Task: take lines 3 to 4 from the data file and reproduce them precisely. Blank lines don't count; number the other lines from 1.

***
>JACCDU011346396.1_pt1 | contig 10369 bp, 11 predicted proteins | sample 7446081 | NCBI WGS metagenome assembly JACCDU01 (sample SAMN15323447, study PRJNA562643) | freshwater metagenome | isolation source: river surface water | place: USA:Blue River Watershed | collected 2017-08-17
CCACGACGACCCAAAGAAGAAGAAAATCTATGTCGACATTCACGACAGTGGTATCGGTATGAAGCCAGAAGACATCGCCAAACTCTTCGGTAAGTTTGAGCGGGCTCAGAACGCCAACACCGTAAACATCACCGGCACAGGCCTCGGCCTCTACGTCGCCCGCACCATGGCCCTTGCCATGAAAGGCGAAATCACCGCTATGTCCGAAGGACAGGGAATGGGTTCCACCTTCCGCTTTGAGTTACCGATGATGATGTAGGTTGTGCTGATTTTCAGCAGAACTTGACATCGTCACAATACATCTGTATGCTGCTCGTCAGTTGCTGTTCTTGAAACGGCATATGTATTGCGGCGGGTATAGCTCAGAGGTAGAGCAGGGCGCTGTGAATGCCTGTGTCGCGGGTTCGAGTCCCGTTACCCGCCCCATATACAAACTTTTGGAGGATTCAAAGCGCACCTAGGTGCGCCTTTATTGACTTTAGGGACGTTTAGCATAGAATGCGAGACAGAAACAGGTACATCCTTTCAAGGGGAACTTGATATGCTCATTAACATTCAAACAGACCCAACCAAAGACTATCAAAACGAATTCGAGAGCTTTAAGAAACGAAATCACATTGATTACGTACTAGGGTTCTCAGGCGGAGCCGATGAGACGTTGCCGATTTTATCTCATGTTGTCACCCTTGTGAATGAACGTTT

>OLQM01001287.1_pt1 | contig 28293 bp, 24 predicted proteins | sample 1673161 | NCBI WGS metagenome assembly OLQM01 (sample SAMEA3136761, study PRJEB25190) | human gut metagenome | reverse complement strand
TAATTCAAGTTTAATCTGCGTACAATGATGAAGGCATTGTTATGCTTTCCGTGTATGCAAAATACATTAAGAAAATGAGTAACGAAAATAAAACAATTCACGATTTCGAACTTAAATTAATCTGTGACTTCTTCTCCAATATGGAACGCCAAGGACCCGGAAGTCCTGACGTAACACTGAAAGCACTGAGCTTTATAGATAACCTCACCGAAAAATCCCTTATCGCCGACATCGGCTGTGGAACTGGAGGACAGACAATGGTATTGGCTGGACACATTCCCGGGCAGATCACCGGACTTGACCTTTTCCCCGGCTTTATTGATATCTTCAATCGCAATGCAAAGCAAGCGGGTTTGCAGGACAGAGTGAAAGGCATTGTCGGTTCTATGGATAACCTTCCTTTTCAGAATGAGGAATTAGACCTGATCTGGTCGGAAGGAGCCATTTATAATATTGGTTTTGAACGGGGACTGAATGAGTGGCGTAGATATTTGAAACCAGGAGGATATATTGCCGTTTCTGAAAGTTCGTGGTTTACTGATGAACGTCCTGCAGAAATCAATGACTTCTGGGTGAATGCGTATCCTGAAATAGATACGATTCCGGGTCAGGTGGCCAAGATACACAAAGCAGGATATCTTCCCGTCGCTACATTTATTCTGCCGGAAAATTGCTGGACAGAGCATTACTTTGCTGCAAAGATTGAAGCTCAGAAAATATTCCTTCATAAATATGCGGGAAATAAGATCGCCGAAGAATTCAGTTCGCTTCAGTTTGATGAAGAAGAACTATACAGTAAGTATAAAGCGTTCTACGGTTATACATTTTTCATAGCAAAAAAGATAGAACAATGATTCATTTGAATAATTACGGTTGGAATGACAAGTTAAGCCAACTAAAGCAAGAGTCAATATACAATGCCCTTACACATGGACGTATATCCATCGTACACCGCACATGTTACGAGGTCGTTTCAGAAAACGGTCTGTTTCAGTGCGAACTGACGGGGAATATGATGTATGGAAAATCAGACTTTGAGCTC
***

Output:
>OLQM01001287.1_pt1 | contig 28293 bp, 24 predicted proteins | sample 1673161 | NCBI WGS metagenome assembly OLQM01 (sample SAMEA3136761, study PRJEB25190) | human gut metagenome | reverse complement strand
TAATTCAAGTTTAATCTGCGTACAATGATGAAGGCATTGTTATGCTTTCCGTGTATGCAAAATACATTAAGAAAATGAGTAACGAAAATAAAACAATTCACGATTTCGAACTTAAATTAATCTGTGACTTCTTCTCCAATATGGAACGCCAAGGACCCGGAAGTCCTGACGTAACACTGAAAGCACTGAGCTTTATAGATAACCTCACCGAAAAATCCCTTATCGCCGACATCGGCTGTGGAACTGGAGGACAGACAATGGTATTGGCTGGACACATTCCCGGGCAGATCACCGGACTTGACCTTTTCCCCGGCTTTATTGATATCTTCAATCGCAATGCAAAGCAAGCGGGTTTGCAGGACAGAGTGAAAGGCATTGTCGGTTCTATGGATAACCTTCCTTTTCAGAATGAGGAATTAGACCTGATCTGGTCGGAAGGAGCCATTTATAATATTGGTTTTGAACGGGGACTGAATGAGTGGCGTAGATATTTGAAACCAGGAGGATATATTGCCGTTTCTGAAAGTTCGTGGTTTACTGATGAACGTCCTGCAGAAATCAATGACTTCTGGGTGAATGCGTATCCTGAAATAGATACGATTCCGGGTCAGGTGGCCAAGATACACAAAGCAGGATATCTTCCCGTCGCTACATTTATTCTGCCGGAAAATTGCTGGACAGAGCATTACTTTGCTGCAAAGATTGAAGCTCAGAAAATATTCCTTCATAAATATGCGGGAAATAAGATCGCCGAAGAATTCAGTTCGCTTCAGTTTGATGAAGAAGAACTATACAGTAAGTATAAAGCGTTCTACGGTTATACATTTTTCATAGCAAAAAAGATAGAACAATGATTCATTTGAATAATTACGGTTGGAATGACAAGTTAAGCCAACTAAAGCAAGAGTCAATATACAATGCCCTTACACATGGACGTATATCCATCGTACACCGCACATGTTACGAGGTCGTTTCAGAAAACGGTCTGTTTCAGTGCGAACTGACGGGGAATATGATGTATGGAAAATCAGACTTTGAGCTC